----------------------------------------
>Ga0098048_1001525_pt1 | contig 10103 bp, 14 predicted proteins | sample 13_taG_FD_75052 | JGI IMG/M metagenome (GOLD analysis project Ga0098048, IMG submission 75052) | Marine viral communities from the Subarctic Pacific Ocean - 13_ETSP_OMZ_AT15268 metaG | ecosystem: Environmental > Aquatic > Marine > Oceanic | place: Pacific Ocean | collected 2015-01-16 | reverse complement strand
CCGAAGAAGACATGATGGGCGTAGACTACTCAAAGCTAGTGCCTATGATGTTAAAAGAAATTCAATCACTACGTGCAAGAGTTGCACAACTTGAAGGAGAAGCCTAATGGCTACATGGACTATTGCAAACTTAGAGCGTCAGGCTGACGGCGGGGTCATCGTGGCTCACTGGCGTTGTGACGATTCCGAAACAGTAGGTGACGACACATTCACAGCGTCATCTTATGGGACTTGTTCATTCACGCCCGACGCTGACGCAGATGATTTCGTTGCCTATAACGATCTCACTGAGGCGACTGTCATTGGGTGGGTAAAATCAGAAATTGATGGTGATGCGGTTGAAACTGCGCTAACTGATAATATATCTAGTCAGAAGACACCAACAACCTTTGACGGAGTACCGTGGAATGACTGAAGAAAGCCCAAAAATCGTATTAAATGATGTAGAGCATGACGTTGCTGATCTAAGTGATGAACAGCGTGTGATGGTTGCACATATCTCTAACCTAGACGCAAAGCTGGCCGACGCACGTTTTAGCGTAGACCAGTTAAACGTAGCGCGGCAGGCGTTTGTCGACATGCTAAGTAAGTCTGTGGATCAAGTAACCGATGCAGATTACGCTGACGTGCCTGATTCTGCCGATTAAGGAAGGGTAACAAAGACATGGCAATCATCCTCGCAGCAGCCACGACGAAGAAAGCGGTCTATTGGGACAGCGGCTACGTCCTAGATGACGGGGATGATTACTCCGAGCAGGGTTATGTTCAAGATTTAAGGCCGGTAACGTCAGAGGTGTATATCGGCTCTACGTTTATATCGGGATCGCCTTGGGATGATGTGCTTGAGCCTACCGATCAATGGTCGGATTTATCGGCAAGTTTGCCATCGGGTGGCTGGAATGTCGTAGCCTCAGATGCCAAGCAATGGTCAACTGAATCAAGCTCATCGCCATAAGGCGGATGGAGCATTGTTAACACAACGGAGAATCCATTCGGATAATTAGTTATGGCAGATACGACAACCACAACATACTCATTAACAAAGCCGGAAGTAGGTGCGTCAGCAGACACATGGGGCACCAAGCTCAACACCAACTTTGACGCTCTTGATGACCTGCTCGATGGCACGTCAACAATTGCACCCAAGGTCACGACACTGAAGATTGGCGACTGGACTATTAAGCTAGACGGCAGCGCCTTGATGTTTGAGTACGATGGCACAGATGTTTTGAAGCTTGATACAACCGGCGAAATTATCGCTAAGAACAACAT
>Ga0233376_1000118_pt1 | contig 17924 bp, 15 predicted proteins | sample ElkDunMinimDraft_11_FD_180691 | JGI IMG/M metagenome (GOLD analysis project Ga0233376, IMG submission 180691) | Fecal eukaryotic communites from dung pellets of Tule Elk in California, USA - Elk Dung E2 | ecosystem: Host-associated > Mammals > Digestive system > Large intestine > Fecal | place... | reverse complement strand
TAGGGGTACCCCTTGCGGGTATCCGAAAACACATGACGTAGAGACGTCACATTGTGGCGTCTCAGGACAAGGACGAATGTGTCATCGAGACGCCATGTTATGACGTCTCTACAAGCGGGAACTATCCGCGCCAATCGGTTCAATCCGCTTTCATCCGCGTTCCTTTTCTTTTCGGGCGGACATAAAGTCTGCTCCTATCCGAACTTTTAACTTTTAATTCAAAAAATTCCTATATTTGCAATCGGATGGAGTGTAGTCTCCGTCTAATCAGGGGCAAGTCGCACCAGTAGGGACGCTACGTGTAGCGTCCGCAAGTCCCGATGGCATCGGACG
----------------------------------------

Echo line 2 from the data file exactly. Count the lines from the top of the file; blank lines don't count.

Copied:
CCGAAGAAGACATGATGGGCGTAGACTACTCAAAGCTAGTGCCTATGATGTTAAAAGAAATTCAATCACTACGTGCAAGAGTTGCACAACTTGAAGGAGAAGCCTAATGGCTACATGGACTATTGCAAACTTAGAGCGTCAGGCTGACGGCGGGGTCATCGTGGCTCACTGGCGTTGTGACGATTCCGAAACAGTAGGTGACGACACATTCACAGCGTCATCTTATGGGACTTGTTCATTCACGCCCGACGCTGACGCAGATGATTTCGTTGCCTATAACGATCTCACTGAGGCGACTGTCATTGGGTGGGTAAAATCAGAAATTGATGGTGATGCGGTTGAAACTGCGCTAACTGATAATATATCTAGTCAGAAGACACCAACAACCTTTGACGGAGTACCGTGGAATGACTGAAGAAAGCCCAAAAATCGTATTAAATGATGTAGAGCATGACGTTGCTGATCTAAGTGATGAACAGCGTGTGATGGTTGCACATATCTCTAACCTAGACGCAAAGCTGGCCGACGCACGTTTTAGCGTAGACCAGTTAAACGTAGCGCGGCAGGCGTTTGTCGACATGCTAAGTAAGTCTGTGGATCAAGTAACCGATGCAGATTACGCTGACGTGCCTGATTCTGCCGATTAAGGAAGGGTAACAAAGACATGGCAATCATCCTCGCAGCAGCCACGACGAAGAAAGCGGTCTATTGGGACAGCGGCTACGTCCTAGATGACGGGGATGATTACTCCGAGCAGGGTTATGTTCAAGATTTAAGGCCGGTAACGTCAGAGGTGTATATCGGCTCTACGTTTATATCGGGATCGCCTTGGGATGATGTGCTTGAGCCTACCGATCAATGGTCGGATTTATCGGCAAGTTTGCCATCGGGTGGCTGGAATGTCGTAGCCTCAGATGCCAAGCAATGGTCAACTGAATCAAGCTCATCGCCATAAGGCGGATGGAGCATTGTTAACACAACGGAGAATCCATTCGGATAATTAGTTATGGCAGATACGACAACCACAACATACTCATTAACAAAGCCGGAAGTAGGTGCGTCAGCAGACACATGGGGCACCAAGCTCAACACCAACTTTGACGCTCTTGATGACCTGCTCGATGGCACGTCAACAATTGCACCCAAGGTCACGACACTGAAGATTGGCGACTGGACTATTAAGCTAGACGGCAGCGCCTTGATGTTTGAGTACGATGGCACAGATGTTTTGAAGCTTGATACAACCGGCGAAATTATCGCTAAGAACAACAT